If you had to reel off a quick list of the most important, famous or influential Pop artists, chances are — unless you’re a keen scholar of the genre — that the usual suspects would be uppermost in your minds: Warhol, Lichtenstein, Blake.
Pop art is generally thought of as an Anglo-American movement, and there’s no doubting that those aforementioned luminaries deserve their place in the pantheon of Pop greats.
The association of Pop art with “the West”, and specifically the Anglo-American axis, stems in large part to Pop’s symbiotic relationship with commercial, corporate and celebrity culture. In other parts of the world such as Latin America and the Middle East, however, artists embraced Pop’s ability to effectively engage with the masses for subversive purposes. International practitioners used the medium to satirise mainstream society, to critique the excesses of consumerism, and to attack the political classes, and the work of these lesser-known but important international Pop artists is up for examination in a groundbreaking exhibition at Tate Modern.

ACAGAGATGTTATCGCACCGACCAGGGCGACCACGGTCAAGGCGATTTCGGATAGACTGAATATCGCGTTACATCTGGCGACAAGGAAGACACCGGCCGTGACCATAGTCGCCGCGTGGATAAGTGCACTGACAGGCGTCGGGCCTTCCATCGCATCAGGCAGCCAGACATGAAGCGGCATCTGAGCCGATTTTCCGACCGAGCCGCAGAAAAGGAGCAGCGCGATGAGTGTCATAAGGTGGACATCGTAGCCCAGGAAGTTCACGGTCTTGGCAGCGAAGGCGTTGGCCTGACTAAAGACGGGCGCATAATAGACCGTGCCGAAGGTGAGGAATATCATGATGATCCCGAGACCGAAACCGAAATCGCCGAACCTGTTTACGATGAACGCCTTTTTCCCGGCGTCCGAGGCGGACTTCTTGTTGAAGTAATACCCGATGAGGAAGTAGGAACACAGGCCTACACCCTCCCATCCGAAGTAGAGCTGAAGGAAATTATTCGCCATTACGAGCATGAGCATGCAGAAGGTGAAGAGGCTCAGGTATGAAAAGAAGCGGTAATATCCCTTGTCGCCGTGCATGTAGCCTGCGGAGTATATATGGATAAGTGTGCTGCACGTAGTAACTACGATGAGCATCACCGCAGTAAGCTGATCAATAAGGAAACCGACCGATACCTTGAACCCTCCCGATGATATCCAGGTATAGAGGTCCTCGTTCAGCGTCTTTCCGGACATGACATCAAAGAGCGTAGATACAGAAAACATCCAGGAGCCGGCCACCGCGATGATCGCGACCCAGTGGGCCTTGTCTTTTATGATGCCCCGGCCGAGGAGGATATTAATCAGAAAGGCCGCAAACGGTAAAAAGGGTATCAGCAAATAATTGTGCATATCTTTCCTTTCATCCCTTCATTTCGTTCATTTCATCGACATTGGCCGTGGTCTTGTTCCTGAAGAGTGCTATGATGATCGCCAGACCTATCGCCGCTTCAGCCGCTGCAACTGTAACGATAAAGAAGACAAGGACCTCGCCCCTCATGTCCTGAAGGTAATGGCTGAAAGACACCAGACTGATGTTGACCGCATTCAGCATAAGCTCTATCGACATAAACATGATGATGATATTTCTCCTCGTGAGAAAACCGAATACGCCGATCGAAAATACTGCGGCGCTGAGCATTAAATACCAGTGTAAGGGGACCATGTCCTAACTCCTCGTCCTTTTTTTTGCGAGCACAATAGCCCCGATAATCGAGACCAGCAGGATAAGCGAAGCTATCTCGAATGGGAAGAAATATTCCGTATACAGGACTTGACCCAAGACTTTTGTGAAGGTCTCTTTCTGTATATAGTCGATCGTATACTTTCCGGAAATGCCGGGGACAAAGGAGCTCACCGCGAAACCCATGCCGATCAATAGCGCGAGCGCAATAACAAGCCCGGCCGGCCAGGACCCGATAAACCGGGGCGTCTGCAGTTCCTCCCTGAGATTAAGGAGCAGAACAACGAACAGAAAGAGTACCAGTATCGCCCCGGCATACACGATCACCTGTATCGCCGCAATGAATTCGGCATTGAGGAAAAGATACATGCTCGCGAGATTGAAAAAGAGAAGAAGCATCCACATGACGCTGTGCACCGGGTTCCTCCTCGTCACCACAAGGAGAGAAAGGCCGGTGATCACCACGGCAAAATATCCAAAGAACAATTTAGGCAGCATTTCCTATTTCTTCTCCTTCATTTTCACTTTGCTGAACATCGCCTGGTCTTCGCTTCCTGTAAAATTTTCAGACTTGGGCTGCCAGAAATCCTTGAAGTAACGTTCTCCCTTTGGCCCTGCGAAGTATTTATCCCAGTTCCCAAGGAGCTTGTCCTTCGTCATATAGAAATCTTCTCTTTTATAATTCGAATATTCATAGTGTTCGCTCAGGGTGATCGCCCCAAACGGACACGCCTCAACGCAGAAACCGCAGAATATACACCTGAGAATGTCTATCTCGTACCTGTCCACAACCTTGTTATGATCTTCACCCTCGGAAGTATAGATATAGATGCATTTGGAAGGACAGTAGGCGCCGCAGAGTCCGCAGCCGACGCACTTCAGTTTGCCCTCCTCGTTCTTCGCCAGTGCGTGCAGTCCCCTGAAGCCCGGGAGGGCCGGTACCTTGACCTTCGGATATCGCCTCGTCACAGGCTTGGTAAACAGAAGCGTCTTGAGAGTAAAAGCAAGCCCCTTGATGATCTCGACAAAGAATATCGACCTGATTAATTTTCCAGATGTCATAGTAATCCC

The World Goes Pop features around 160 works from the 1960s and ’70s, covering many themes from anti-imperialism, environmental protest and gender politics. The exhibition is being held in the venue’s Eyal Ofer galleries from 17 September this year to 24 January 2016.